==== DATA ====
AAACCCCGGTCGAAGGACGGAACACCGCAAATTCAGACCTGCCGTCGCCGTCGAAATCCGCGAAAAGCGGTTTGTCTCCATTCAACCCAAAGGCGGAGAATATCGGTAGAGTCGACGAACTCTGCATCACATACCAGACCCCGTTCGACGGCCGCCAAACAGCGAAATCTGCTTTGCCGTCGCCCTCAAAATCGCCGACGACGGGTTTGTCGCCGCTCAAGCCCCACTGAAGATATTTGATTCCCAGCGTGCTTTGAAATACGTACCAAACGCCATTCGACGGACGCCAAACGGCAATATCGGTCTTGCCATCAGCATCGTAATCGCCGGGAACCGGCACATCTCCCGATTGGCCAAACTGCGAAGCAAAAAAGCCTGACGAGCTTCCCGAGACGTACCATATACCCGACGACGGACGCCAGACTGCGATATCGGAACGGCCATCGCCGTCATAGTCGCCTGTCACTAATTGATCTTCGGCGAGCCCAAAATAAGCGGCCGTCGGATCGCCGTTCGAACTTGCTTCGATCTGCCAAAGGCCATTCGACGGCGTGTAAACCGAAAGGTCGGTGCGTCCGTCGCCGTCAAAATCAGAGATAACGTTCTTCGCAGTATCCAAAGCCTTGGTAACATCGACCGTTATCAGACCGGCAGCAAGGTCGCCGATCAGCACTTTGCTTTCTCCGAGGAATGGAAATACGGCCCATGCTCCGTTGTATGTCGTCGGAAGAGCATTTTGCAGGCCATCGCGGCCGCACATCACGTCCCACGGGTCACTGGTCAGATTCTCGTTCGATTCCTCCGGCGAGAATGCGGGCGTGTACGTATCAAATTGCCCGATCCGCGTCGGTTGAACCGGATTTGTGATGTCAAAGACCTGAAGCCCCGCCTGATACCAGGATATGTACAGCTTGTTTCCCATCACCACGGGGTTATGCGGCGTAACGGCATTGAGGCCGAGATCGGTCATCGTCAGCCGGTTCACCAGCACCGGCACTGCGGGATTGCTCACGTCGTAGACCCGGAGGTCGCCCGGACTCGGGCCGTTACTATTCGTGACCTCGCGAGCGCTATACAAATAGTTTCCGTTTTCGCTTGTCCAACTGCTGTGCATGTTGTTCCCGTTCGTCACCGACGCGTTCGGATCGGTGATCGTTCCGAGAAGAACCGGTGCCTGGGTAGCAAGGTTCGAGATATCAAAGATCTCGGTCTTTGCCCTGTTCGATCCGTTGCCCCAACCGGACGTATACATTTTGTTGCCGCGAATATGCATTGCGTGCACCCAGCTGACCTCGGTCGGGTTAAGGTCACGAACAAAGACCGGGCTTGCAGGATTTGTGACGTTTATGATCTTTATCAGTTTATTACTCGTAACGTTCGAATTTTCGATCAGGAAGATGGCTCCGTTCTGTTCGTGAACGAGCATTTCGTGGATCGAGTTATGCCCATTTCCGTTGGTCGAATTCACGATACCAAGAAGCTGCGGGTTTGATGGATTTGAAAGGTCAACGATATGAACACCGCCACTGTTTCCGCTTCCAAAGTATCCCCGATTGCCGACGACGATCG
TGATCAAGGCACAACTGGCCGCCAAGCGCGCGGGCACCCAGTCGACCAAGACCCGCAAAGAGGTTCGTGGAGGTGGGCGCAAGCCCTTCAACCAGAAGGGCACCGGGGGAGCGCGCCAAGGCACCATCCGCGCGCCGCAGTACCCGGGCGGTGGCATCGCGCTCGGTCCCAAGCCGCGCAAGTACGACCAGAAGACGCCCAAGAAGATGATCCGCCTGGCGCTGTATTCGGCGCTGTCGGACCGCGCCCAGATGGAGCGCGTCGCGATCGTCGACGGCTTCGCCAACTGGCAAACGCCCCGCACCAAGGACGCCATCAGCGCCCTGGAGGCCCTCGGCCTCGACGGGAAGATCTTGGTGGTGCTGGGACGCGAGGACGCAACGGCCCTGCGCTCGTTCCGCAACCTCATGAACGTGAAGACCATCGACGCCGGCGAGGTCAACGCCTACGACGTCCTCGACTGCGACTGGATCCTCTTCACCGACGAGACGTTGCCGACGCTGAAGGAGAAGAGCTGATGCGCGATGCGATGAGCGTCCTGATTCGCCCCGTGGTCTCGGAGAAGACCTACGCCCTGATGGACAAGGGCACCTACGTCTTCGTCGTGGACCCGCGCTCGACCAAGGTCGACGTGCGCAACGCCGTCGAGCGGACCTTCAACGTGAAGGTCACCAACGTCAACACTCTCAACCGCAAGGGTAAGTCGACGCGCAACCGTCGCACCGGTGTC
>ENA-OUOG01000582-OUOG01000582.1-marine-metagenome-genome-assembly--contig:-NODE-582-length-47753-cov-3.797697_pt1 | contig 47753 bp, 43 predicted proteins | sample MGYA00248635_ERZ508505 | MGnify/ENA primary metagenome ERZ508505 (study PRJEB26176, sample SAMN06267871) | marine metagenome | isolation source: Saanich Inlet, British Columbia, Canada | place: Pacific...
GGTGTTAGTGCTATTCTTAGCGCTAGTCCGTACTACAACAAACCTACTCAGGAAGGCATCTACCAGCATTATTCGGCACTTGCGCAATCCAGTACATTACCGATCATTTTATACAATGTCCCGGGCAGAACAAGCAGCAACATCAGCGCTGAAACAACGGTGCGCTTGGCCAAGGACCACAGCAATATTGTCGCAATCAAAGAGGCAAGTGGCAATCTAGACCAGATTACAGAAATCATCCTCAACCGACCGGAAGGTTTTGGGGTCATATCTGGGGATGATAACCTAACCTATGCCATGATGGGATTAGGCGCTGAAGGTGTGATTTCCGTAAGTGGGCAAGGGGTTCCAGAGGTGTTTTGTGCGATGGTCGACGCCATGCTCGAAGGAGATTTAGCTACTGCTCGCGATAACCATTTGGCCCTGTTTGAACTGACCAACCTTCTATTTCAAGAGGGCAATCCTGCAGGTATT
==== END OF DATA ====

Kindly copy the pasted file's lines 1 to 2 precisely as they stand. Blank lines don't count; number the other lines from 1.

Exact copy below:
AAACCCCGGTCGAAGGACGGAACACCGCAAATTCAGACCTGCCGTCGCCGTCGAAATCCGCGAAAAGCGGTTTGTCTCCATTCAACCCAAAGGCGGAGAATATCGGTAGAGTCGACGAACTCTGCATCACATACCAGACCCCGTTCGACGGCCGCCAAACAGCGAAATCTGCTTTGCCGTCGCCCTCAAAATCGCCGACGACGGGTTTGTCGCCGCTCAAGCCCCACTGAAGATATTTGATTCCCAGCGTGCTTTGAAATACGTACCAAACGCCATTCGACGGACGCCAAACGGCAATATCGGTCTTGCCATCAGCATCGTAATCGCCGGGAACCGGCACATCTCCCGATTGGCCAAACTGCGAAGCAAAAAAGCCTGACGAGCTTCCCGAGACGTACCATATACCCGACGACGGACGCCAGACTGCGATATCGGAACGGCCATCGCCGTCATAGTCGCCTGTCACTAATTGATCTTCGGCGAGCCCAAAATAAGCGGCCGTCGGATCGCCGTTCGAACTTGCTTCGATCTGCCAAAGGCCATTCGACGGCGTGTAAACCGAAAGGTCGGTGCGTCCGTCGCCGTCAAAATCAGAGATAACGTTCTTCGCAGTATCCAAAGCCTTGGTAACATCGACCGTTATCAGACCGGCAGCAAGGTCGCCGATCAGCACTTTGCTTTCTCCGAGGAATGGAAATACGGCCCATGCTCCGTTGTATGTCGTCGGAAGAGCATTTTGCAGGCCATCGCGGCCGCACATCACGTCCCACGGGTCACTGGTCAGATTCTCGTTCGATTCCTCCGGCGAGAATGCGGGCGTGTACGTATCAAATTGCCCGATCCGCGTCGGTTGAACCGGATTTGTGATGTCAAAGACCTGAAGCCCCGCCTGATACCAGGATATGTACAGCTTGTTTCCCATCACCACGGGGTTATGCGGCGTAACGGCATTGAGGCCGAGATCGGTCATCGTCAGCCGGTTCACCAGCACCGGCACTGCGGGATTGCTCACGTCGTAGACCCGGAGGTCGCCCGGACTCGGGCCGTTACTATTCGTGACCTCGCGAGCGCTATACAAATAGTTTCCGTTTTCGCTTGTCCAACTGCTGTGCATGTTGTTCCCGTTCGTCACCGACGCGTTCGGATCGGTGATCGTTCCGAGAAGAACCGGTGCCTGGGTAGCAAGGTTCGAGATATCAAAGATCTCGGTCTTTGCCCTGTTCGATCCGTTGCCCCAACCGGACGTATACATTTTGTTGCCGCGAATATGCATTGCGTGCACCCAGCTGACCTCGGTCGGGTTAAGGTCACGAACAAAGACCGGGCTTGCAGGATTTGTGACGTTTATGATCTTTATCAGTTTATTACTCGTAACGTTCGAATTTTCGATCAGGAAGATGGCTCCGTTCTGTTCGTGAACGAGCATTTCGTGGATCGAGTTATGCCCATTTCCGTTGGTCGAATTCACGATACCAAGAAGCTGCGGGTTTGATGGATTTGAAAGGTCAACGATATGAACACCGCCACTGTTTCCGCTTCCAAAGTATCCCCGATTGCCGACGACGATCG
TGATCAAGGCACAACTGGCCGCCAAGCGCGCGGGCACCCAGTCGACCAAGACCCGCAAAGAGGTTCGTGGAGGTGGGCGCAAGCCCTTCAACCAGAAGGGCACCGGGGGAGCGCGCCAAGGCACCATCCGCGCGCCGCAGTACCCGGGCGGTGGCATCGCGCTCGGTCCCAAGCCGCGCAAGTACGACCAGAAGACGCCCAAGAAGATGATCCGCCTGGCGCTGTATTCGGCGCTGTCGGACCGCGCCCAGATGGAGCGCGTCGCGATCGTCGACGGCTTCGCCAACTGGCAAACGCCCCGCACCAAGGACGCCATCAGCGCCCTGGAGGCCCTCGGCCTCGACGGGAAGATCTTGGTGGTGCTGGGACGCGAGGACGCAACGGCCCTGCGCTCGTTCCGCAACCTCATGAACGTGAAGACCATCGACGCCGGCGAGGTCAACGCCTACGACGTCCTCGACTGCGACTGGATCCTCTTCACCGACGAGACGTTGCCGACGCTGAAGGAGAAGAGCTGATGCGCGATGCGATGAGCGTCCTGATTCGCCCCGTGGTCTCGGAGAAGACCTACGCCCTGATGGACAAGGGCACCTACGTCTTCGTCGTGGACCCGCGCTCGACCAAGGTCGACGTGCGCAACGCCGTCGAGCGGACCTTCAACGTGAAGGTCACCAACGTCAACACTCTCAACCGCAAGGGTAAGTCGACGCGCAACCGTCGCACCGGTGTC